As ever, there were plenty of bikes from smaller manufacturers that – dreadful cynic that I am, now I don't have to report unbiasedly on them – I hurried past. But I'm never going to buy a small-capacity Chinese motorcycle or a scooter or a three-wheeler or an electric bike. I just want to concentrate on the appealing bikes from names I know and trust.
There was also a big display of unicorns... sorry, Nortons. Who knows, maybe this next incarnation will produce real bikes that real people can ride, without costing anyone their pension? I hope they succeed. Same goes for both the Royal Enfields and the revived BSA range... Not my cup of tea, but pleasant enough and they look like they're sensibly priced, properly finished and right for people wanting a steady, sunny Sundy stead.
If I was going for something retro, there's no doubt it would have a Japanese logo on the tank. I loved the Z900RS when it first appeared (and this year's old-school paint jobs look even sweeter) but I'd possibly be tempted by the new Z650RS - based on the same parallel twin as the Versys and Ninja 650. It just looks like a straightforward, unpretentious, fun little bike. I know I'd get carried away on the big one, but this looks like you'd have fun all day then enjoy polishing it.
Show horn: 7 out of 10
One bike on which I would definitely get carried away – and gladly – is the new Ducati Multistrada V4 Pikes' Peak. Who cares that it's more than £24,000 when it looks like that, has carbon and high-performance spec like that and – most importantly – when it has a seating position like that. I think it'd fit me like a glove and anyone who says a 6ft 5in human's too big for it is clearly wrong... It's crazy powerful, crazy expensive and I would very much like to have a play with one – on a European mountain, rather than Pikes' Peak with its low speed limit. You just know this one would be SO much fun...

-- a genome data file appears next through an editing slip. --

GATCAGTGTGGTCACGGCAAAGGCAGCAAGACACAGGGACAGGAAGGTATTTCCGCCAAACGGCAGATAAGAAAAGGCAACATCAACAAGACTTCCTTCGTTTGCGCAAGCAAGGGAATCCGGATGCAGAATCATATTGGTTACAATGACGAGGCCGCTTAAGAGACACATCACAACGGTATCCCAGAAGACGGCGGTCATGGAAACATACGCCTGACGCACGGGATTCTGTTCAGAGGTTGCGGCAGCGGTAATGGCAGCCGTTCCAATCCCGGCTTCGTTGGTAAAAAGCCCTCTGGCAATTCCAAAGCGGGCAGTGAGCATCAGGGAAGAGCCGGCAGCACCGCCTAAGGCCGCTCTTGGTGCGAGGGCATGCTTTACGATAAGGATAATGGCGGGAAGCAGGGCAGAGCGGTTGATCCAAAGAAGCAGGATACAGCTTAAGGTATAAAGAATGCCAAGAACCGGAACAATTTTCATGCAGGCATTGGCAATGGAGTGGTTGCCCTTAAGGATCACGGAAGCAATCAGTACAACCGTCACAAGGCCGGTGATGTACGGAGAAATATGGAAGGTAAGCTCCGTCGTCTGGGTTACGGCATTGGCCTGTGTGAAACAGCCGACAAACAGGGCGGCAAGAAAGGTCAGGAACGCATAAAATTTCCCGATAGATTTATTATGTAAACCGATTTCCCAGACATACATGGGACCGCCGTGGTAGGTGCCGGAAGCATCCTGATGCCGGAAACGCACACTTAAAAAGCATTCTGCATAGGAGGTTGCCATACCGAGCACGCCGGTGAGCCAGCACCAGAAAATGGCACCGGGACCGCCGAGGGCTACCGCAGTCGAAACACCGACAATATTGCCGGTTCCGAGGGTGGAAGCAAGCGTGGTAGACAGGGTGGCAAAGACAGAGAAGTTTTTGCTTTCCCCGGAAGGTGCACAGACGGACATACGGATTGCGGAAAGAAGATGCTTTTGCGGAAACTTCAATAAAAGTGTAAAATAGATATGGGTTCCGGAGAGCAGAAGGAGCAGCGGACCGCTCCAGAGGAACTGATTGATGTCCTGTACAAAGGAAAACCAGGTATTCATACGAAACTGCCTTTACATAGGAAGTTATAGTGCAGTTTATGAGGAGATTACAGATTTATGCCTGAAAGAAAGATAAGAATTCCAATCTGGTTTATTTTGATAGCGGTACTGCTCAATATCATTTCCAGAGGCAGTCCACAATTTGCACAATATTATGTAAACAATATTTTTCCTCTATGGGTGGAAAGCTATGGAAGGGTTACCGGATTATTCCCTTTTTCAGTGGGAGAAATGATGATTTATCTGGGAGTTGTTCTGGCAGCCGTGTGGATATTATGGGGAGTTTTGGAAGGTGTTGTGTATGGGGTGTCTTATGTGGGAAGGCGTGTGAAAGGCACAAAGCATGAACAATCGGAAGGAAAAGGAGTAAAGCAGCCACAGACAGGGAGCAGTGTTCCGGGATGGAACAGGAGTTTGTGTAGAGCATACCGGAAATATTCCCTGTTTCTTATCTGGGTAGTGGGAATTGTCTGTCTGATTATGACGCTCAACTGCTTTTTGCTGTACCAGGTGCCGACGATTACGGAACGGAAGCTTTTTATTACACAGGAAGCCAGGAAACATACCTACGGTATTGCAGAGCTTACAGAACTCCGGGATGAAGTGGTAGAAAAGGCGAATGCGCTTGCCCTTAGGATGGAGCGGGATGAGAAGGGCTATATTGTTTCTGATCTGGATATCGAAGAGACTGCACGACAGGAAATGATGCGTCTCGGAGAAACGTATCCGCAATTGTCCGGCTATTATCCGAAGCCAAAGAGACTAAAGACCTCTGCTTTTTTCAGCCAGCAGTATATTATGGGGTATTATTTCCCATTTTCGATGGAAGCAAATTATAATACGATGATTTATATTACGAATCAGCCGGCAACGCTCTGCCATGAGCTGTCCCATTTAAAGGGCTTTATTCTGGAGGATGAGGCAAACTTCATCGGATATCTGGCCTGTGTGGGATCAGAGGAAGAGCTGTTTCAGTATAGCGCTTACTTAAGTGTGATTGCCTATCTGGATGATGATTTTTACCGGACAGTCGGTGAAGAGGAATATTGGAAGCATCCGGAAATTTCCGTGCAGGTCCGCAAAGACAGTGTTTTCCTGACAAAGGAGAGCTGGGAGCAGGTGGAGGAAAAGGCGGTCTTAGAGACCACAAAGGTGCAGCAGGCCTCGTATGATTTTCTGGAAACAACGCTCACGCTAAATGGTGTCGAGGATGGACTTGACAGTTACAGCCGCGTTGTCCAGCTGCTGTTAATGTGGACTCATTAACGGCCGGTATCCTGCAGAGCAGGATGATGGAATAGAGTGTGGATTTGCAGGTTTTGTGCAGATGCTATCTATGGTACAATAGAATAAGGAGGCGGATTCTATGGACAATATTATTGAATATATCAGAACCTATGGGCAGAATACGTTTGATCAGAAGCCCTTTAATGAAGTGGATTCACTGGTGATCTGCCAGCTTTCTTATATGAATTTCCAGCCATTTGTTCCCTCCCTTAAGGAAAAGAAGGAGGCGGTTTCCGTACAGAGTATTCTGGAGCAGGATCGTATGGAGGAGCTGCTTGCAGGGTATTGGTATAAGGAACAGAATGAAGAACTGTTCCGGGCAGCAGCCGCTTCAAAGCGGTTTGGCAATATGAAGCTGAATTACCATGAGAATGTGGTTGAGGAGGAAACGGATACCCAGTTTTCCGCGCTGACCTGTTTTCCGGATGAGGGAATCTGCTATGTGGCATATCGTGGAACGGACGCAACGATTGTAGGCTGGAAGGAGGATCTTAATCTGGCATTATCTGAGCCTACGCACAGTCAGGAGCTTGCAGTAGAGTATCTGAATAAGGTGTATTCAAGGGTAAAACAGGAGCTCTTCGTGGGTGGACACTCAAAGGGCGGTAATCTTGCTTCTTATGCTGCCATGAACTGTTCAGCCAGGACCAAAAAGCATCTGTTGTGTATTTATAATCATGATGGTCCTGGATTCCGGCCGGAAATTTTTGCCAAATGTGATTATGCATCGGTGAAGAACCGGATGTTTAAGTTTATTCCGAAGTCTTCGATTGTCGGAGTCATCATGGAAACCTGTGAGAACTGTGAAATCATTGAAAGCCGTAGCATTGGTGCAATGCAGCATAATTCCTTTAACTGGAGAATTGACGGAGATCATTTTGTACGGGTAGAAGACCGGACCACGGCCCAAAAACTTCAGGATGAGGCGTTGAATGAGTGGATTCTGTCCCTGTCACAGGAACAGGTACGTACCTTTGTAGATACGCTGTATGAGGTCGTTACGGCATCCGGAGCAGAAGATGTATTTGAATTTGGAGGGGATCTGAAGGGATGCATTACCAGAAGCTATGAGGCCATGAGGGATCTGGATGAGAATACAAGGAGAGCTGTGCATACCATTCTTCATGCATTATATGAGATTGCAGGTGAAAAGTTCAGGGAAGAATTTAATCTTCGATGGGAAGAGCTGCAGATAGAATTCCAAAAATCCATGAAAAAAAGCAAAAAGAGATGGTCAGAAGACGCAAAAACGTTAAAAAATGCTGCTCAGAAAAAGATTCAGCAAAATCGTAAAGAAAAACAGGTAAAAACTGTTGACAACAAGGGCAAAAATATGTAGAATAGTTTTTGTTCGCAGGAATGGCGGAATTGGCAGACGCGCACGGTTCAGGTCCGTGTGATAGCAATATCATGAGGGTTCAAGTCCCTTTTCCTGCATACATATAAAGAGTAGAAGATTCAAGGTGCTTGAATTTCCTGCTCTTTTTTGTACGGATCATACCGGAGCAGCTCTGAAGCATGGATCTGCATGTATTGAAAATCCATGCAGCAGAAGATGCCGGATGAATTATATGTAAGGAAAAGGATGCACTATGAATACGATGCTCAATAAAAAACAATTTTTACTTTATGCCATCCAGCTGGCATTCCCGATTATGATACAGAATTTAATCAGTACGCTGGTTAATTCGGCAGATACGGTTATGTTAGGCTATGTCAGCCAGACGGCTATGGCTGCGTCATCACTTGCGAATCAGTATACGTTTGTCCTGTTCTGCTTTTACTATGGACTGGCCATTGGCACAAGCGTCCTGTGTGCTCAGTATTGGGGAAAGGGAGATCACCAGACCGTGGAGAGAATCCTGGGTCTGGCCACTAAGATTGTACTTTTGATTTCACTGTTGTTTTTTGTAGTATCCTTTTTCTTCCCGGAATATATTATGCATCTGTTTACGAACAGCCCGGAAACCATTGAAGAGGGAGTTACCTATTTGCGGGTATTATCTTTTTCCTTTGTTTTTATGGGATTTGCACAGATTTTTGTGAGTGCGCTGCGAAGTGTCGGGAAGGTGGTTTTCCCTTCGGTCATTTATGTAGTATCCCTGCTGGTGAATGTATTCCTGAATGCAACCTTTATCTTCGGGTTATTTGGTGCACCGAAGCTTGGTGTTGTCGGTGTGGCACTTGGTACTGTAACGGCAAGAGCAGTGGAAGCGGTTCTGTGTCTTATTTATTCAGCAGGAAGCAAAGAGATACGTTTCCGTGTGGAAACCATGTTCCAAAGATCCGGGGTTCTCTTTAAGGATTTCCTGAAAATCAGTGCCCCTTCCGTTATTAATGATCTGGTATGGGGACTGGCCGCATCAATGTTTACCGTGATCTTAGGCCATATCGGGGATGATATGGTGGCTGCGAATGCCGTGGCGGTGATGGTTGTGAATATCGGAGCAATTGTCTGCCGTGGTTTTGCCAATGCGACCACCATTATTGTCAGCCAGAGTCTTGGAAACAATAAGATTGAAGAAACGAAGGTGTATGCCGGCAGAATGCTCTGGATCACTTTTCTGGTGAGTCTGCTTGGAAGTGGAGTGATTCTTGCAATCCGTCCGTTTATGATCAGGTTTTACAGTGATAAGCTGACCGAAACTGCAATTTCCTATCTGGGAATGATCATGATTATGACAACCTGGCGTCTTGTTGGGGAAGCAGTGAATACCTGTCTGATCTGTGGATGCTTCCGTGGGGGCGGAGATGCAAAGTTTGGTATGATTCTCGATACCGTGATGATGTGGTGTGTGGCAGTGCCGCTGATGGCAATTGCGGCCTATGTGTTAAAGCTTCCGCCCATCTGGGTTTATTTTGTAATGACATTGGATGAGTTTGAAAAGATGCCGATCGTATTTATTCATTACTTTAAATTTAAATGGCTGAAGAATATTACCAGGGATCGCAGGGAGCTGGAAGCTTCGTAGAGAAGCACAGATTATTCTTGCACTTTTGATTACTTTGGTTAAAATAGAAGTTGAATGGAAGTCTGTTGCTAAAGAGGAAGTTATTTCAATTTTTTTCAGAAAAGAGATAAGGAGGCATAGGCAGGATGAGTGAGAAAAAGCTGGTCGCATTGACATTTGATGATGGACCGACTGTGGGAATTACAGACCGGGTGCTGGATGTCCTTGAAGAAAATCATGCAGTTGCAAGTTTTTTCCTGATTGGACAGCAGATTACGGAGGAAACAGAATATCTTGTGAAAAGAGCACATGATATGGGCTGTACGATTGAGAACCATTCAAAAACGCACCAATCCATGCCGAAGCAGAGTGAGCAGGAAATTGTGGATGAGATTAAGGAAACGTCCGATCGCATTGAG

Show horn: 10 out of 10
One final bike really caught my eye: the prototype of the new Triumph Tiger 1200. It looks – to my eyes – extremely good, in that it's clearly gone on a diet even Adele would envy. There are nice little details – even on the prototype – though the spoked 21in front wheel gives me a moment's pause. That's all well and good for hardcore offroading, but I've enjoyed every previous 1200 as a great road tour (each one better than the one before). I hope the road maners and the capability haven't been sacrified in favour of off-road prowess that'll be useful to about 0.6% of the potential buyers. And I hope there's going to be a cast-wheeled, road-focused version. Who knows... maybe even a big-tanked thing to rival a GS Adventure? One thing's for sure: this think looks like it's more than capable of giving a standard GS a black eye...
Show horn: 9 out of 10
Two things I did miss at the show: Yamaha (which had a small clothing shop with a Tracer 9 GT parked outside) and the big kit importers. In the past, the likes of Nevis and MotoDirect have had stands with the newest gear on display. Even Oxford has had a big showcase for the latest accessories and clothing. It's not everyone's cup of tea, but I always enjoyed looking at – and finding out about – the latest kit at the show. For me, it was a third of the reason to visit... but this year there's just the retail section, with everything from Rukka suits to the kind of budget kit I wouldn't want to be wearing if I fell off a kitchen stool, never mind a motorbike. I know there's still lots of premium kit... I just wish it had been showcased.
Even so, Nick and I enjoyed the show. It's good to walk around, see the kit, catch up with a few old friends and have a day that's basically just indulging the passion for bikes. Go along and see what you think – and maybe let me know your top six show stoppers.